SB 908, dubbed the “Debt Collection Licensing Act,” provides for the licensure, regulation, and oversight of debt collectors by a DBO Commissioner. The proposed measure would prohibit a person from engaging in the business of collecting on consumer debt in the state without a license ($300 fee plus a $100 investigation fee) and complying with reporting, examination, criminal background check, maintaining a surety bond ($25,000) and other oversight by the DBO Commissioner. The bill would require a DBO Commissioner, starting January 1, 2021, to take all actions necessary to be prepared to perform these duties commencing January 1, 2022.
David Reid, who serves as Director of Government Affairs & Policy for the Receivables Management Association International (RMAI), has been a part of a team that is working closely with California State Senator Robert Wieckowski to help shape the proposed legislation. Cornerstone reached out to ask Reid for his perspective on the proposed bill.
“We have had a very productive and collegial working relationship with Senator Wieckowski and his staff on this bill,” Reid said. “If we can get through some final tweaks to the bill, I think the industry will be very satisfied with the outcome.”
Reid states confidently, “With the latest amendments to this bill which RMAI lobbied to get included, the proposed legislation looks very similar to licensing bills the industry is familiar with in other states.” When asked if SB908 is close to its final form, Reid responds, “I believe there will be one more round of amendments coming to SB 908 before it is adopted by both houses of the legislature.”
Reid said he believes that roughly 98 percent of the language in the current version of the bill will be in the final version. He indicates that the outstanding issues include RMAI’s desire for an Advisory Committee made up of debt collection licensees, language preventing local municipalities from adopting their own debt collection licensing requirements, and several issues concerning the affordability of a license.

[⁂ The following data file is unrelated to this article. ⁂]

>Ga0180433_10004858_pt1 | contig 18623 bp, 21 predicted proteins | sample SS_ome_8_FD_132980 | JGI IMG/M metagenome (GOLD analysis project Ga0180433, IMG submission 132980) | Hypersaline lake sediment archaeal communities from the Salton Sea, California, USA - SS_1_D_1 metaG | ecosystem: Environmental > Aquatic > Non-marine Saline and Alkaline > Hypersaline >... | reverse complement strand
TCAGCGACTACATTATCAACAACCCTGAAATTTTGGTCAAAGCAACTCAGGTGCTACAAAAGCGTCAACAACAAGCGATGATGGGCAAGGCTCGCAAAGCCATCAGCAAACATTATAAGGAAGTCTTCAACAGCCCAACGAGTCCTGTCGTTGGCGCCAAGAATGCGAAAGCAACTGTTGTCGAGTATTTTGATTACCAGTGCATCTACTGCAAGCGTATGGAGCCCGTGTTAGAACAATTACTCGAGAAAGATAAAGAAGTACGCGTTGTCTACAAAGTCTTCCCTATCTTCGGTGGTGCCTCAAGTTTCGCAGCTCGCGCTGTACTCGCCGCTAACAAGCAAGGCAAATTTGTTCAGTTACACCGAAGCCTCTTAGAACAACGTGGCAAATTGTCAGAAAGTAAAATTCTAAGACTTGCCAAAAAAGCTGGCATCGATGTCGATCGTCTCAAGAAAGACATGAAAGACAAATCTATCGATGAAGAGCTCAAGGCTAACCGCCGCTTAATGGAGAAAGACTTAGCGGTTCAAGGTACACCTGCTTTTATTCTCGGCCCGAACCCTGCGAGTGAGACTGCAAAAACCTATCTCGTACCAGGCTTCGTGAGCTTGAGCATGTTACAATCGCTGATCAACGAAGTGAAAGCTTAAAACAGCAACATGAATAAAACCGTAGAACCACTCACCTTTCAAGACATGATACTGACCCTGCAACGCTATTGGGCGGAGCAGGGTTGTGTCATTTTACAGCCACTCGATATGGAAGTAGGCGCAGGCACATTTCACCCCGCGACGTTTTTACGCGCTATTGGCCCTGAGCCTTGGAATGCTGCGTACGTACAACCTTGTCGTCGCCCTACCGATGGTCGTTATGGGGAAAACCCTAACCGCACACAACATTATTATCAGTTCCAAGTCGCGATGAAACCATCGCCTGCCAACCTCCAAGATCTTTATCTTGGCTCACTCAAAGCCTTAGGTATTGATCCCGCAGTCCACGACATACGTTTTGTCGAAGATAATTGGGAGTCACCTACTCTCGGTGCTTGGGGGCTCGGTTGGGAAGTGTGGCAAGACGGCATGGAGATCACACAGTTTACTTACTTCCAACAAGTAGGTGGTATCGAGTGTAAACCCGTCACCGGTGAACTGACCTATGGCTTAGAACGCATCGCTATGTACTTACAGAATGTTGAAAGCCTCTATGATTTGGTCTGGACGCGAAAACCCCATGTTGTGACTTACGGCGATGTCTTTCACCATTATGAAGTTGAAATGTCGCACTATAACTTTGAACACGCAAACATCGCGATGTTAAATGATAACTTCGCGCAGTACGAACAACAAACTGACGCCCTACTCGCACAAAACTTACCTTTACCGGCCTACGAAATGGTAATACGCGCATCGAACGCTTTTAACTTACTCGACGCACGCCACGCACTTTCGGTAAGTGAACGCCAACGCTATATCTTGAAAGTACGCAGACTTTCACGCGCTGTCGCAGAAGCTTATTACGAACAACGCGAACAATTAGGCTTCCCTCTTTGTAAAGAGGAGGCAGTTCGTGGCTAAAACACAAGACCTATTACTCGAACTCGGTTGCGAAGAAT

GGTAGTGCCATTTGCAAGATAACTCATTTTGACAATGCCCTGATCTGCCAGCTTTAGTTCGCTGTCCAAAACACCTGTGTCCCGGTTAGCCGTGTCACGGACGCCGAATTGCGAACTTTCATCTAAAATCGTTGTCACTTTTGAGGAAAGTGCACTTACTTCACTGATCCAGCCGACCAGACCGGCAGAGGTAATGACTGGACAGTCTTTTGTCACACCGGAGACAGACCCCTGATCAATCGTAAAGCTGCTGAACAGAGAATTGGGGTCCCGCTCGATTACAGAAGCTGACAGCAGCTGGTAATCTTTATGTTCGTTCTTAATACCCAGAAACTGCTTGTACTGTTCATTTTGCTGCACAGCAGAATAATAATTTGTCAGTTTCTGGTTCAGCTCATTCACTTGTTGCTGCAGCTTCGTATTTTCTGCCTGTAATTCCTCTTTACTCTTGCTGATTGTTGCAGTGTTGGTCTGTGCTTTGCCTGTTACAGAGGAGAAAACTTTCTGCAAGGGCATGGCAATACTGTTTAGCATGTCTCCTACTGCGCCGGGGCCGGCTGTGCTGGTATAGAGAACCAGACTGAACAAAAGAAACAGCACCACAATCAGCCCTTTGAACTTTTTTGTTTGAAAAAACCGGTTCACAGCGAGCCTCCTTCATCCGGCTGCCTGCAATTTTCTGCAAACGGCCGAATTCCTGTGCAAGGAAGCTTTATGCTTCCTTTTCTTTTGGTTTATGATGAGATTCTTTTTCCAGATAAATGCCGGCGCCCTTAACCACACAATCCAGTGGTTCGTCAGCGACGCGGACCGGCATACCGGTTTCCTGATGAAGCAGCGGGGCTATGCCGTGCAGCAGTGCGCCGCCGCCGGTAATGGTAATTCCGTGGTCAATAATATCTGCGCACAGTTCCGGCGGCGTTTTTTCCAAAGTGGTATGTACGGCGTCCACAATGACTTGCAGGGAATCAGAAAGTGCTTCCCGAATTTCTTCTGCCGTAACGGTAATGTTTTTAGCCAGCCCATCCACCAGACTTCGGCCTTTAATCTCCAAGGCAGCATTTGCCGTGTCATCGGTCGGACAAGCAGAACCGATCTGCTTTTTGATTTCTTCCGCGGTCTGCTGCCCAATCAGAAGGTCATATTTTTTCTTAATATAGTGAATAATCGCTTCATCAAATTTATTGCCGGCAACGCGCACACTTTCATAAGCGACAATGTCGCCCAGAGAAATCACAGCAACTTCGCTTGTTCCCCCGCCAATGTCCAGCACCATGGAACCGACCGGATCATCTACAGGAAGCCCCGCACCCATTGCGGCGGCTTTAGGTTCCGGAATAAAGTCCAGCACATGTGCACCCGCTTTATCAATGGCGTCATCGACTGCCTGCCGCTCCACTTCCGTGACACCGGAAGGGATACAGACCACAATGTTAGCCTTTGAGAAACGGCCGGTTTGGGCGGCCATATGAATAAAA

“As the first new debt collection licensing law to be adopted in a while,” says Reid, “California’s law could eventually serve as a model for New York State which will likely consider similar legislation next year.”
While the legislative path to debt collection oversight has moved forward, Gov. Newsom’s proposed Department of Financial Protection and Innovation has not advanced largely due to a budget crisis. Covid-19 has struck California’s budget hard, putting the state at a $54.3 Billion deficit. The lawmakers put forth a placeholder budget that addressed this deficit which passed on June 15. This version of the budget omitted the Governor’s “mini-CFPB” oversight plan.
This doesn’t mean that it may not reemerge before the August 31 recess as the Governor and lawmakers decide on which budget cuts to make. Reid summarizes, “It is not clear if the Governor’s proposal will be adopted this year due to the state budget crisis. If it is adopted, it probably won’t pass before August. If both SB 908 and the Governor’s proposal are adopted, the newly minted office will become the administrator of the debt collection licensing program. If it is not adopted, the California Department of Business Oversight (DBO) will administer the program.”